I approached the dad and pointed out my daughter. We started talking – he also had a 7 year old boy in the session who was skating around with the advanced group. Naturally we started talking about hockey. He played, like my son, in the Greater Toronto Hockey League, the competitive side of youth hockey in my region. I mentioned as well that my own daughter, who is now in the competitive side of ringette, was just like is girl on the ice: talking, pointing, not skating, more talking. We laughed at how different girls are from boys, but he did remark that the previous coach his daughter had last week wasn’t able to convince the 3 year old to get up at all, whereas my daughter had her up more often than down. Progress!

My daughter always has a huge smile on her face after this session. She enjoys the little kids, especially after she hands the girl off to the parents and skates back to the older kids, the 5 to 8 year olds, who play something called freeze-tag. All the kids skate to catch the coaches and tag them into a freeze position, and the giggles and laughter you hear across the hollow arena makes is all the more worthwhile to sit there on the ice cold stone bench and watch them. πŸ₯°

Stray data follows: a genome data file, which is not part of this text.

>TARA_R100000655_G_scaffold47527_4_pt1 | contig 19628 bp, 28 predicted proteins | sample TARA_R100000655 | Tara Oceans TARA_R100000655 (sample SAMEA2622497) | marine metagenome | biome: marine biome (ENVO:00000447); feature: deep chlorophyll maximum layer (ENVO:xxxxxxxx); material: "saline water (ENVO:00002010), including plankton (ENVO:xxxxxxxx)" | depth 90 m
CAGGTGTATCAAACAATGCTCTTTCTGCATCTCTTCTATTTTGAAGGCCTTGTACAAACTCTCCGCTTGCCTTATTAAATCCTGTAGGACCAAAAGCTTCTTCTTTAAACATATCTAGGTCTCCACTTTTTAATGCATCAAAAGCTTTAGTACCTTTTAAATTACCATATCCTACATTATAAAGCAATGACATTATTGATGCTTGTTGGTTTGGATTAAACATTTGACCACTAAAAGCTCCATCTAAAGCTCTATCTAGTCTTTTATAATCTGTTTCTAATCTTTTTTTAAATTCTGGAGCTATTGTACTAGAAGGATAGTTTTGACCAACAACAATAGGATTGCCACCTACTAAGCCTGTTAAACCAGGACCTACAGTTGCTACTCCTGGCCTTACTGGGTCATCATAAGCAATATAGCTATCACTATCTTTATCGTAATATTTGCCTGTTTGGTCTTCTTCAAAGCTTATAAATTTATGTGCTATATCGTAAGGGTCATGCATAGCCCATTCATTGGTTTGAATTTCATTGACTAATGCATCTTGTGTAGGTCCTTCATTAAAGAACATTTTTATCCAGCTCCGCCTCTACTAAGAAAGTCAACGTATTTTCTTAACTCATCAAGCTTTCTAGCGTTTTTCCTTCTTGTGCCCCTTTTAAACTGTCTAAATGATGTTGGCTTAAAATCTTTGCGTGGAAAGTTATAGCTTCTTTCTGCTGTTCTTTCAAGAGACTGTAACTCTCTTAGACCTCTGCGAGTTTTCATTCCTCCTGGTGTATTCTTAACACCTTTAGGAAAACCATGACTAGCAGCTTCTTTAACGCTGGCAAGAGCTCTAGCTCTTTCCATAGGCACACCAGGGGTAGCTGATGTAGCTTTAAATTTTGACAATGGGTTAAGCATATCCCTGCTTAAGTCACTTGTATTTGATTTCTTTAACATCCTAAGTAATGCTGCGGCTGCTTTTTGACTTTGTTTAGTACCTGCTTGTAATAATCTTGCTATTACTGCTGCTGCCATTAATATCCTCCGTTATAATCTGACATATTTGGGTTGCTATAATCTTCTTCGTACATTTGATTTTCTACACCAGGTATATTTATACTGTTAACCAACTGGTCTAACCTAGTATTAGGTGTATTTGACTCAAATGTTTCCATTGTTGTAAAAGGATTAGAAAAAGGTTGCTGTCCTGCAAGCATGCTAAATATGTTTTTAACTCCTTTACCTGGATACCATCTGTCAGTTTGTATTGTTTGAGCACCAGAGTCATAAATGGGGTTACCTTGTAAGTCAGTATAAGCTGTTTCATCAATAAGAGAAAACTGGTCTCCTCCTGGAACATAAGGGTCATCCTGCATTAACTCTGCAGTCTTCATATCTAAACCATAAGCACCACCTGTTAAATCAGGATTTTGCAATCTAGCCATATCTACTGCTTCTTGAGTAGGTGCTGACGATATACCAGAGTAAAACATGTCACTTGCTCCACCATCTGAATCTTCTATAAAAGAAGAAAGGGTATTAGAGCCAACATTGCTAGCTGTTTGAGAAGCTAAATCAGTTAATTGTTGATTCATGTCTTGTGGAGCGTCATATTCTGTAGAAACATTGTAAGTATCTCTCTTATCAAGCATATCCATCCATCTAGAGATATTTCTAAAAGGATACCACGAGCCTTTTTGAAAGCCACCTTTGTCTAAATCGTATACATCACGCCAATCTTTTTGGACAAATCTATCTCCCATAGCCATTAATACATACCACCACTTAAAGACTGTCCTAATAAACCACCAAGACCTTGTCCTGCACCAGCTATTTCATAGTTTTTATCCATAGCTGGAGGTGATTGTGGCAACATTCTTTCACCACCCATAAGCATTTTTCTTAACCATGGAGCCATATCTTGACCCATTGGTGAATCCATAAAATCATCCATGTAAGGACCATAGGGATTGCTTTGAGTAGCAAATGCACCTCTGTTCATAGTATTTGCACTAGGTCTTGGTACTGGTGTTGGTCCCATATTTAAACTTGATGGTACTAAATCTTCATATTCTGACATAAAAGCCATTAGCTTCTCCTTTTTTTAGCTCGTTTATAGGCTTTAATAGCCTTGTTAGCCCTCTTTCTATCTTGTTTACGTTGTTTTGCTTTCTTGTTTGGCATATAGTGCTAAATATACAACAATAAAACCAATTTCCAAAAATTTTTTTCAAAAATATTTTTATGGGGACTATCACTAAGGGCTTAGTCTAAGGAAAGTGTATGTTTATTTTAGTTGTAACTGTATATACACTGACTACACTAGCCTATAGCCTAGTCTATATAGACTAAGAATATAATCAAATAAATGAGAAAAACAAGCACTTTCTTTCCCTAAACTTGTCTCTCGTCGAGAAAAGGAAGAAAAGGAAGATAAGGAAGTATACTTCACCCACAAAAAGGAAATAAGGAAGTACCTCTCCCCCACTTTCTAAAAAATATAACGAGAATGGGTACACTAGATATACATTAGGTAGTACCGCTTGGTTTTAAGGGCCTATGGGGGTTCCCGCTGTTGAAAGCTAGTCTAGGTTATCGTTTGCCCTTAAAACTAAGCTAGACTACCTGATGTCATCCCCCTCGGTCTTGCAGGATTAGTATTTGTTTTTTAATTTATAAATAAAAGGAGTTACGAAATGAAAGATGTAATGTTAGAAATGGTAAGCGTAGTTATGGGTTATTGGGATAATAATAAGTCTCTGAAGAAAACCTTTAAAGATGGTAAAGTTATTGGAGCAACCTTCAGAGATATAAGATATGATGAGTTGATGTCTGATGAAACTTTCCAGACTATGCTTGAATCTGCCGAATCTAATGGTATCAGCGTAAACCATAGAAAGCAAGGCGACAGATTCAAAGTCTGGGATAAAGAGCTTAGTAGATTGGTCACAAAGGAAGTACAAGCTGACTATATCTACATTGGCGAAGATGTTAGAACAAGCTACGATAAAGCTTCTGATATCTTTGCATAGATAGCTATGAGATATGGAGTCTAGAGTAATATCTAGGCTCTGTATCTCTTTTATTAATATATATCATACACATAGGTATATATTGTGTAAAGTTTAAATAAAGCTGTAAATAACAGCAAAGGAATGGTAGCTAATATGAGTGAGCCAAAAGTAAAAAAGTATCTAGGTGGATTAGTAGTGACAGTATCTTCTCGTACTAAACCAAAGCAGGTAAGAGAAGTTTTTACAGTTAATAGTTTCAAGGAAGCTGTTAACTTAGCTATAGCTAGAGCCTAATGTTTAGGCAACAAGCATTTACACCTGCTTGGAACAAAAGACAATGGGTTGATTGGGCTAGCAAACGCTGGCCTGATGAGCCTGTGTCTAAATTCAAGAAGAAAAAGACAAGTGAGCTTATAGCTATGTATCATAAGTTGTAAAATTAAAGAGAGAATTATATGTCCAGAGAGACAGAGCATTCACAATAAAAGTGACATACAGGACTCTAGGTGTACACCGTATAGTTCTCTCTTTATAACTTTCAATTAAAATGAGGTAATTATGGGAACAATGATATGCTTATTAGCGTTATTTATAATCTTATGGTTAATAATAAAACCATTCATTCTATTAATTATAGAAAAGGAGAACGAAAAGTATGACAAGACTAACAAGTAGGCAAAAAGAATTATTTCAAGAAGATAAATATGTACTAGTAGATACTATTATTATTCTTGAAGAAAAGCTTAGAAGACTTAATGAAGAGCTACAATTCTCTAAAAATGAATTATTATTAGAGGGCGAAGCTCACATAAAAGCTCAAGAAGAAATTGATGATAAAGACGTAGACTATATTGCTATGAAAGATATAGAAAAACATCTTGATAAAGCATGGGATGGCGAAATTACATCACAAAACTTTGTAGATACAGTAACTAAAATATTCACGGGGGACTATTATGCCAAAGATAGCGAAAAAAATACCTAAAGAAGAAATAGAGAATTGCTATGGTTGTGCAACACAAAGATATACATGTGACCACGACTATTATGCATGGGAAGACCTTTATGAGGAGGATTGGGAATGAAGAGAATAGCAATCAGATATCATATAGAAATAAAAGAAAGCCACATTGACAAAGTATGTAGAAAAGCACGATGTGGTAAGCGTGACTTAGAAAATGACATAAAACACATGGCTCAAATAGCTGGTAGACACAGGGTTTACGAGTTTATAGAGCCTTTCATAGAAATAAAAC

I’ve spent Saturday nights in worse places in past years than in cold arenas; this was a good night and ended with a bonding session over a slice of pizza. (Because of course it did.) πŸ•

The Learn to Skate program is coming to an end in December. This was a part-time job for my daughter, which gives her both income and experience. Given how comfortable and at home she is on the ice, it was the prefect way to introduce her into the ‘working world’.

All I can say is, I’m happy to be a part of this experience for her.

So there you have it, a glimpse into the Canadian youth weekend schedule. πŸ‡¨πŸ‡¦

Both of these videos are also loaded to my youtube channel Writer of Words etc (not the tarot one). Note, there are a few Tucker videos loaded here as well.

Writer of Words etc youtube channel

11 thoughts on “Rink life, social life and two short videos

  1. Awww… super sweet!! Younger has a way with the little ones. They all love her, and she loves them. She’s worked as a Nanny a few times, did tutoring for a while.

    I want all the details on your Sovial Adventures tooπŸ˜‰


    Liked by 1 person